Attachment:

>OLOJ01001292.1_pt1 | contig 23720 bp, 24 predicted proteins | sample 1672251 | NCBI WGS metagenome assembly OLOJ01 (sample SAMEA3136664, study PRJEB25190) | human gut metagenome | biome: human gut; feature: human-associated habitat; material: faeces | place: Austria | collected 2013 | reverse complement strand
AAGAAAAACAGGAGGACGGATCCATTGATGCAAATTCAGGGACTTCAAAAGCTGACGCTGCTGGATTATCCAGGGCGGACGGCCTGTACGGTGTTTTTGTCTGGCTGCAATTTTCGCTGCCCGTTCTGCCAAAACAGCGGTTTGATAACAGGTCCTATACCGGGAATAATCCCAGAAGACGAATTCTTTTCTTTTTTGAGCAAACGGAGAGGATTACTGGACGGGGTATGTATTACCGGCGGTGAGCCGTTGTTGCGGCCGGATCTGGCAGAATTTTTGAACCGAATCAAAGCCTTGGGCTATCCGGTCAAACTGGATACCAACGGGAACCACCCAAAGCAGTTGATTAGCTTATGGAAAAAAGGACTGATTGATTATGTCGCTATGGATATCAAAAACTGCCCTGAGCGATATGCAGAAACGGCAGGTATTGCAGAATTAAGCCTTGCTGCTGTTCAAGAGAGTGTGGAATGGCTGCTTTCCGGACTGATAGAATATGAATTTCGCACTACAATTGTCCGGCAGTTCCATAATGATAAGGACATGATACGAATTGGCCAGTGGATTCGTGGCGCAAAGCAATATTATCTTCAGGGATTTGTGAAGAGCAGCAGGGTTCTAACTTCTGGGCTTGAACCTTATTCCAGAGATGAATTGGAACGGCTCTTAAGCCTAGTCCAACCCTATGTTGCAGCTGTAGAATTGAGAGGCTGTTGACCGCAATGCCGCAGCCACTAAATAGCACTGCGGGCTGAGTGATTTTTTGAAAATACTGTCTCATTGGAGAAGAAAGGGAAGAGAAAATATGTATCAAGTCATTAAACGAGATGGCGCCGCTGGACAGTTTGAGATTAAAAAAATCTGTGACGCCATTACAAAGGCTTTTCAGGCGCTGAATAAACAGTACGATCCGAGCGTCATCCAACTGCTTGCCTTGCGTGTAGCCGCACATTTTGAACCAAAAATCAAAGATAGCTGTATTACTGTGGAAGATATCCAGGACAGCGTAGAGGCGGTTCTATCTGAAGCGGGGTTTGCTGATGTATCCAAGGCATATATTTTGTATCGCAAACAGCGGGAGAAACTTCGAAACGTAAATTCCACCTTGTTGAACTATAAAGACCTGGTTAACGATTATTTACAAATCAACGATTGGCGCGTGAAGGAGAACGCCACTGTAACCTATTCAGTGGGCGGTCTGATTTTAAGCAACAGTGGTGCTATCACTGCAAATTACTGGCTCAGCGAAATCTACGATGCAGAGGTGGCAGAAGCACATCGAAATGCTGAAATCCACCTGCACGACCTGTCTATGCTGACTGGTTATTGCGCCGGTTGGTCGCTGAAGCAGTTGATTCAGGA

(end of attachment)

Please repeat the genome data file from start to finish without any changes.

>OLOJ01001292.1_pt1 | contig 23720 bp, 24 predicted proteins | sample 1672251 | NCBI WGS metagenome assembly OLOJ01 (sample SAMEA3136664, study PRJEB25190) | human gut metagenome | biome: human gut; feature: human-associated habitat; material: faeces | place: Austria | collected 2013 | reverse complement strand
AAGAAAAACAGGAGGACGGATCCATTGATGCAAATTCAGGGACTTCAAAAGCTGACGCTGCTGGATTATCCAGGGCGGACGGCCTGTACGGTGTTTTTGTCTGGCTGCAATTTTCGCTGCCCGTTCTGCCAAAACAGCGGTTTGATAACAGGTCCTATACCGGGAATAATCCCAGAAGACGAATTCTTTTCTTTTTTGAGCAAACGGAGAGGATTACTGGACGGGGTATGTATTACCGGCGGTGAGCCGTTGTTGCGGCCGGATCTGGCAGAATTTTTGAACCGAATCAAAGCCTTGGGCTATCCGGTCAAACTGGATACCAACGGGAACCACCCAAAGCAGTTGATTAGCTTATGGAAAAAAGGACTGATTGATTATGTCGCTATGGATATCAAAAACTGCCCTGAGCGATATGCAGAAACGGCAGGTATTGCAGAATTAAGCCTTGCTGCTGTTCAAGAGAGTGTGGAATGGCTGCTTTCCGGACTGATAGAATATGAATTTCGCACTACAATTGTCCGGCAGTTCCATAATGATAAGGACATGATACGAATTGGCCAGTGGATTCGTGGCGCAAAGCAATATTATCTTCAGGGATTTGTGAAGAGCAGCAGGGTTCTAACTTCTGGGCTTGAACCTTATTCCAGAGATGAATTGGAACGGCTCTTAAGCCTAGTCCAACCCTATGTTGCAGCTGTAGAATTGAGAGGCTGTTGACCGCAATGCCGCAGCCACTAAATAGCACTGCGGGCTGAGTGATTTTTTGAAAATACTGTCTCATTGGAGAAGAAAGGGAAGAGAAAATATGTATCAAGTCATTAAACGAGATGGCGCCGCTGGACAGTTTGAGATTAAAAAAATCTGTGACGCCATTACAAAGGCTTTTCAGGCGCTGAATAAACAGTACGATCCGAGCGTCATCCAACTGCTTGCCTTGCGTGTAGCCGCACATTTTGAACCAAAAATCAAAGATAGCTGTATTACTGTGGAAGATATCCAGGACAGCGTAGAGGCGGTTCTATCTGAAGCGGGGTTTGCTGATGTATCCAAGGCATATATTTTGTATCGCAAACAGCGGGAGAAACTTCGAAACGTAAATTCCACCTTGTTGAACTATAAAGACCTGGTTAACGATTATTTACAAATCAACGATTGGCGCGTGAAGGAGAACGCCACTGTAACCTATTCAGTGGGCGGTCTGATTTTAAGCAACAGTGGTGCTATCACTGCAAATTACTGGCTCAGCGAAATCTACGATGCAGAGGTGGCAGAAGCACATCGAAATGCTGAAATCCACCTGCACGACCTGTCTATGCTGACTGGTTATTGCGCCGGTTGGTCGCTGAAGCAGTTGATTCAGGA